Amid all the Super Bowl hype, try to remember something:  Aside from New Year’s Eve, St. Patrick’s Day and Cinco de Mayo, Super Bowl Sunday is one the drunkest days of the year.  Worse still, the number of inebriated people who get behind the wheel after drinking at a Super Bowl party or similar event, is extremely high.  Doing so is just plain foolish, but a lot of people do it , thinking that they’re not “really drunk”, or that the odds of them being stopped by police is low.

As a Wrentham Massachusetts OUI attorney I can assure you, that is not so:  The number of police patrols on the road this day have been increased dramatically – both in Massachusetts and across the country.  There are DUI checkpoints set up at strategic locations, and police will be watching.

Here are a few interesting facts about DUI and Super Bowl Sunday: Continue reading

I’ve written on this blog previously about the Massachusetts drug lab scandal, and I tweeted earlier this week about the latest , very significant development surrounding that scandal.

This colossal mess began almost 5 years ago, with the discovery that a Massachusetts drug lab chemist, Annie Dookhan, had spent years intentionally falsifying the lab tests that were submitted to the drug lab for content analysis for use by state prosecutors in drug cases.  The cases of  approximately 20,000 Massachusetts drug defendants and drug convicts were affected by her actions.  For several years now, state and court officials have grappled with what to do with these cases and convictions, which came to be called the “Dookhan defendants.” Continue reading

The Boston Globe recently asked itself an interesting question:  Is there an identifiable collection, or concentration, of bars or restaurants in Massachusetts that have a statistically verifiable reputation of being the last place that convicted drunk drivers were served alcohol prior to being arrested for drunk driving  Or, rephrased, “Can we assemble a list of bars that are more likely to “last serve” a person who is soon thereafter arrested for drunk driving? ” 

As I said, this is, both in terms of statistics and public safety, an interesting question.  The Globe published the results of their investigation earlier today, which lists 50 such bars, restaurants, or any business licensed to serve alcohol in Massachusetts, and the story can be found here.  The story creates the new acronym of “PLD,” for “place of last drink”, which the Globe claims represents an instance where the listed establishment allegedly served the last drink to a patron who was intoxicated,  arrested on Massachusetts OUI/DUI charges soon after leaving he bar, and afterward convicted of DUI or operating under the influence. The Globe claims the ratings are based on data it collected and studied from the period of Jan. 2012 through Sept. 2016. Continue reading

A rape victim who was impregnated as a result of a rape that took place when she was 14 is fighting in court to keep her convicted rapist from being awarded visitation rights to the daughter she gave birth to nine months after the assault.

The victim was in 8th grade when an individual named Jamie Melendez had sexual intercourse with her several times in 2009. At the time of these sexual assaults, Melendez was 19 and met the victim through a friend of her older sister’s.   The victim testified that Melendez visited her at her home several times when he knew she was alone, and testified that Melendez pressured her into intercourse with him on four separate occasions.  Violence did not appear to be present in any of these rapes – they were statutory rapes, which take place even if the victim consented, any time an alleged victim is under a certain age (16 in Massachusetts.)  The victim became pregnant following one of the attacks and gave birth to a girl in 2010.  Melendez had been arrested in 2009 and initially denied paternity, but DNA evidence proved him to be the father.  Eventually Melendez pled guilty to charges of statutory rape in 2011 – however, he avoided jail as the trial judge ordered  a lengthy probation sentence instead – 16 years- reasoning that allowing  Melendez to work and hold down a job would enable him to pay the victim child support.  After Melendez’s 2011 sentencing, the case was transferred to the Massachusetts Probate and Family court – which the victim now argues should never have been done.  As a Massachusetts criminal defense attorney, I think she’s probably right. Continue reading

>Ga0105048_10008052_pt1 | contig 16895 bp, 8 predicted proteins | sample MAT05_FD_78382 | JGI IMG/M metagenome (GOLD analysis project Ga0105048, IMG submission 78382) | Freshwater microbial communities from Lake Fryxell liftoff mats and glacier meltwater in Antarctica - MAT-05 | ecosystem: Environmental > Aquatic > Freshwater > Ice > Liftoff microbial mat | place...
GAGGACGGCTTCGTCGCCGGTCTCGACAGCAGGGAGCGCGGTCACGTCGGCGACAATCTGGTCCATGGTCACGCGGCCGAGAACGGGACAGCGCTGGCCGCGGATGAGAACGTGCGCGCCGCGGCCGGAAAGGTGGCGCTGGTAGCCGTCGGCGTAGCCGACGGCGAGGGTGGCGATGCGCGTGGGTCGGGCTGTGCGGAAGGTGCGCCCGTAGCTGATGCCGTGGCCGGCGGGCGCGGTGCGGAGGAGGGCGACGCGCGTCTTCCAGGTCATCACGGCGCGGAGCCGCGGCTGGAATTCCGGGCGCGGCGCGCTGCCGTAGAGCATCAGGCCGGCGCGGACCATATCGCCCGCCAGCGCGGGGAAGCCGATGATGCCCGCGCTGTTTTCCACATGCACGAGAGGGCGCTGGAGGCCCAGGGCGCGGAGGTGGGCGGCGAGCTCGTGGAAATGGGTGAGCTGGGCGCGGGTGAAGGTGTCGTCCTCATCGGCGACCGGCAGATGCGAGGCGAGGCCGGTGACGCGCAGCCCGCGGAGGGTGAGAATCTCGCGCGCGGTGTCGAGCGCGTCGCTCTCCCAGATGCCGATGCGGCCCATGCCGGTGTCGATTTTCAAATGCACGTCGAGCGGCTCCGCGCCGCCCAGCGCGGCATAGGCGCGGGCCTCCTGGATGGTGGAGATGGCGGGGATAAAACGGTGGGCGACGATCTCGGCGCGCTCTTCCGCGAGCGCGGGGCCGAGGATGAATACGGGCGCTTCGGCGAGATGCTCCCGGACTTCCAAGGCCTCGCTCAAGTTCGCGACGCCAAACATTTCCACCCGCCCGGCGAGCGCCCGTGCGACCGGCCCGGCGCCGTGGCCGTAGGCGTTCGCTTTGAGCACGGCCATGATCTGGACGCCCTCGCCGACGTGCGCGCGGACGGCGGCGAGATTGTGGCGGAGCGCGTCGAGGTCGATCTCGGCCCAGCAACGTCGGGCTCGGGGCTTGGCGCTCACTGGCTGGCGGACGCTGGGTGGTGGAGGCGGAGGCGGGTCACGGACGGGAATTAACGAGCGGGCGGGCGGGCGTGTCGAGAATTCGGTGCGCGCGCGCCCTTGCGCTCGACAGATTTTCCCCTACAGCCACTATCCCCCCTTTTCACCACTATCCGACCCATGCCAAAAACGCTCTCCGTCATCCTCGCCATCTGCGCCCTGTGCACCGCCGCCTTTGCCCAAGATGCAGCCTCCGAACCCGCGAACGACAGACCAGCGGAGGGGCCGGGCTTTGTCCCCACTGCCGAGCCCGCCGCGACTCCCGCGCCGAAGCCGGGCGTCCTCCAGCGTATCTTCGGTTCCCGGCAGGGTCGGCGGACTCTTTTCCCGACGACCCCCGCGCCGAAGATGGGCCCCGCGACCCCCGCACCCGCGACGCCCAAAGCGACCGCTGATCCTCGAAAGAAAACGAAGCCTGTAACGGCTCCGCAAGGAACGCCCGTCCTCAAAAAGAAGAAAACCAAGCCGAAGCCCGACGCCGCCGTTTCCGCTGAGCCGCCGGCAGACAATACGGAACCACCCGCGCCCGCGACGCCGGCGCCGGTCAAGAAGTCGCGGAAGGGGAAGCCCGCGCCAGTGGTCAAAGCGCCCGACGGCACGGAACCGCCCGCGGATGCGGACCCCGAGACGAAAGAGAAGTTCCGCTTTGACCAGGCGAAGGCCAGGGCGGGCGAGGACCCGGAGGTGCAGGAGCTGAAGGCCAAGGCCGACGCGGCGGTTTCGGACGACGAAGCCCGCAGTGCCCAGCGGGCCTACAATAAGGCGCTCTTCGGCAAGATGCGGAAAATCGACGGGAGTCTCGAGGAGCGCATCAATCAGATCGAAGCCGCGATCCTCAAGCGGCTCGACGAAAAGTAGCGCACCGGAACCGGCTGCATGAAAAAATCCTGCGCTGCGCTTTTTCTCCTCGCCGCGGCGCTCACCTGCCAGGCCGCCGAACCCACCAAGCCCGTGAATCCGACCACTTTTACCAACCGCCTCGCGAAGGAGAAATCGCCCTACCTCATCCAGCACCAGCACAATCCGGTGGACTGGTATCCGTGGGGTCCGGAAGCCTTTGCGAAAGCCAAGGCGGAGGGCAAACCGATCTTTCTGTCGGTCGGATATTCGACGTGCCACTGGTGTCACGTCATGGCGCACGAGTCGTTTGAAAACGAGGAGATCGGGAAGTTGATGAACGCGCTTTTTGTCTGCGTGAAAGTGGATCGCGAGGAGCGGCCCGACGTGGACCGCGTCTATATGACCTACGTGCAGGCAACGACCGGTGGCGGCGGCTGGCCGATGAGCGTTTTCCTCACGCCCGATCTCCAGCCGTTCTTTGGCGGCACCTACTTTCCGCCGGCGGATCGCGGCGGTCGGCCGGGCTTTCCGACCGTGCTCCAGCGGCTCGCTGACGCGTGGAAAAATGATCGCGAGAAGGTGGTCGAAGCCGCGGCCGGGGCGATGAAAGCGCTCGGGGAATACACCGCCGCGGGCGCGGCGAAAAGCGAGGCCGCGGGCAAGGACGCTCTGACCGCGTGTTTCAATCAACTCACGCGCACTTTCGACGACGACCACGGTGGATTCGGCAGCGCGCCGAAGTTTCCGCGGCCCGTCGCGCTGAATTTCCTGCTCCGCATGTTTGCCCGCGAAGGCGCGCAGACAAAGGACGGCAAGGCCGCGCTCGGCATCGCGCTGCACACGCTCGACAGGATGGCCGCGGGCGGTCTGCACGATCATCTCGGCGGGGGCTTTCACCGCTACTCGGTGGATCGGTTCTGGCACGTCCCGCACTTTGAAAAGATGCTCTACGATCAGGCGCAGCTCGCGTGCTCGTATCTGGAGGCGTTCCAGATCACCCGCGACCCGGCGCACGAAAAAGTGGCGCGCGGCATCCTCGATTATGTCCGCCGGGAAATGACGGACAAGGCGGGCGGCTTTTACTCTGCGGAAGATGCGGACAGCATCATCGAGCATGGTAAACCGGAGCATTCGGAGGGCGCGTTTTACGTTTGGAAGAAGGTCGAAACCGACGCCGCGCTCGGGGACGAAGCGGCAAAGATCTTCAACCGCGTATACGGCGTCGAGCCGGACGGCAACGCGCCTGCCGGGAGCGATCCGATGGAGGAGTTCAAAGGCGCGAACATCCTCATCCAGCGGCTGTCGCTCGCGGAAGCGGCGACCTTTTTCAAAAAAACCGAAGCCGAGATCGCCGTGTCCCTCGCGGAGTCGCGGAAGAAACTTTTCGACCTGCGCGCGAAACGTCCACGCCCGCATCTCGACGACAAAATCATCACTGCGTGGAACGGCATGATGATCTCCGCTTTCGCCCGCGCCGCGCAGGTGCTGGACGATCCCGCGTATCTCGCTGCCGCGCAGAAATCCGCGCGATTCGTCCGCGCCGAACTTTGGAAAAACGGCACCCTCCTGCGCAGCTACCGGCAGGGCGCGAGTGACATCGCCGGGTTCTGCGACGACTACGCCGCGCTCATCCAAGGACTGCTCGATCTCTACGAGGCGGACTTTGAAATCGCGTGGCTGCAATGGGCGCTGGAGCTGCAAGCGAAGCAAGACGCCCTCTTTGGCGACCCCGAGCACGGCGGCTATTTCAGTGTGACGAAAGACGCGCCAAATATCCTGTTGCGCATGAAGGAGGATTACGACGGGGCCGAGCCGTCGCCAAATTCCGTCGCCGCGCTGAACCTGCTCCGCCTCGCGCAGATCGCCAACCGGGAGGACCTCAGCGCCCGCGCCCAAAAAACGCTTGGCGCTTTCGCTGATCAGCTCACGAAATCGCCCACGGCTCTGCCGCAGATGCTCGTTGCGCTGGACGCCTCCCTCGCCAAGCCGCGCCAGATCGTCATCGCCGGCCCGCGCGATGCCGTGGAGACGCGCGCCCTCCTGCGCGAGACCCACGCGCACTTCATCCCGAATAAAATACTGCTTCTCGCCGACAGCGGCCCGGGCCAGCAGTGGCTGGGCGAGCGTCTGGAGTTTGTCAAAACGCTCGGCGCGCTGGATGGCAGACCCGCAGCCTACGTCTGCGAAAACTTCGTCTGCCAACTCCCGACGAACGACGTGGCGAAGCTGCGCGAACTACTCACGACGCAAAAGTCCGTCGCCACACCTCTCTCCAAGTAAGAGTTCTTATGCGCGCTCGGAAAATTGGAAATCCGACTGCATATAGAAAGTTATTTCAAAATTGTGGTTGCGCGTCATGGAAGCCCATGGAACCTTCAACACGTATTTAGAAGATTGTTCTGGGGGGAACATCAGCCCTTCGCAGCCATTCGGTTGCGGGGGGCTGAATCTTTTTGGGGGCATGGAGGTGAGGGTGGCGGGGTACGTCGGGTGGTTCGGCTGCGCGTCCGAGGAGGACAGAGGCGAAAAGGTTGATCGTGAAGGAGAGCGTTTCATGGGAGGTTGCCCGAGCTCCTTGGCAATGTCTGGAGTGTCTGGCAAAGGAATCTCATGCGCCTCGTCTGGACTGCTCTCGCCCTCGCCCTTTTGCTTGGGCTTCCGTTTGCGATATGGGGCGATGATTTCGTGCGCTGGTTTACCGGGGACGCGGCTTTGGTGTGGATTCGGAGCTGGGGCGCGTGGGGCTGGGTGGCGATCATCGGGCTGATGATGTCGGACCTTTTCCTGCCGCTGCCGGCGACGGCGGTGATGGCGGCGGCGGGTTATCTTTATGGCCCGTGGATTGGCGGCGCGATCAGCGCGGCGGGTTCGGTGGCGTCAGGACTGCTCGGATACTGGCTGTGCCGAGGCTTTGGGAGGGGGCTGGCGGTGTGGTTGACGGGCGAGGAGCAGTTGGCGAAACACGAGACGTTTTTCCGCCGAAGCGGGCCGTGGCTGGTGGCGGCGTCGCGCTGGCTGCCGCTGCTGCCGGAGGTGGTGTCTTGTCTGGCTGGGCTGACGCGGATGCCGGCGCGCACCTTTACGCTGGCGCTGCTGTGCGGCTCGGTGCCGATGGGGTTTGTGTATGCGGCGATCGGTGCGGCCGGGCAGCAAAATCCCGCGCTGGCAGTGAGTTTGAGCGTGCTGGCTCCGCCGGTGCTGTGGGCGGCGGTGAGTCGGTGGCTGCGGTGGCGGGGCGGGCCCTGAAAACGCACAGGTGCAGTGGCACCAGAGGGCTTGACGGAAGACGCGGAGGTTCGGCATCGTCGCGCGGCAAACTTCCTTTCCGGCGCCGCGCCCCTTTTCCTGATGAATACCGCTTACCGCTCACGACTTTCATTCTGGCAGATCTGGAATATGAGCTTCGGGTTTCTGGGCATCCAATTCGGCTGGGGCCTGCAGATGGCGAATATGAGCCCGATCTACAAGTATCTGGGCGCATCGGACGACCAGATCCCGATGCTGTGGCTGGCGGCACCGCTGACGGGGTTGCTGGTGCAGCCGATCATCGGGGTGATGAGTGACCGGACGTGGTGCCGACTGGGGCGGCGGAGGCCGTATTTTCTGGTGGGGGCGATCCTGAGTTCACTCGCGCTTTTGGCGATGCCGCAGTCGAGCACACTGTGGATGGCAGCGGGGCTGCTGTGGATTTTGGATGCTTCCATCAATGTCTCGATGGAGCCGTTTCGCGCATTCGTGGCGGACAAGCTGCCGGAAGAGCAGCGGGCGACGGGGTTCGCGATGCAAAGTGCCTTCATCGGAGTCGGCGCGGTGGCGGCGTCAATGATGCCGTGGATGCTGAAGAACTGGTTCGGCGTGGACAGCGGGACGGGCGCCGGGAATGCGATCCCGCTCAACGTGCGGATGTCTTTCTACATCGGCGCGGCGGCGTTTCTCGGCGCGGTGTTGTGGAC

Well, as of midnight tonight, marijuana is finally legalized in Massachusetts.  Despite the dire predictions of tone-deaf politicians and law enforcement officials, despite the moral protestations of religious leaders including the Catholic church, the voters of Massachusetts saw through the smoke and mirrors (pardon the pun,) and approved what so many other states have already done:  Made possession of limited amounts of cannabis legal. Voters here had already decriminalized marijuana in 2008, and approved medical marijuana in 2012.  Reflecting the cluelessness of many of Beacon Hill, all three measures had to be approved by citizen ballot measures, as the legislature consistently refused to act. In a growing trend of sanity on this issue, Massachusetts voters joined voters in Maine, California, and Nevada on Nov. 8.  Colorado, Oregon, Washington State, Alaska, and the District of Columbia also voted to legalize marijuana in recent years. Continue reading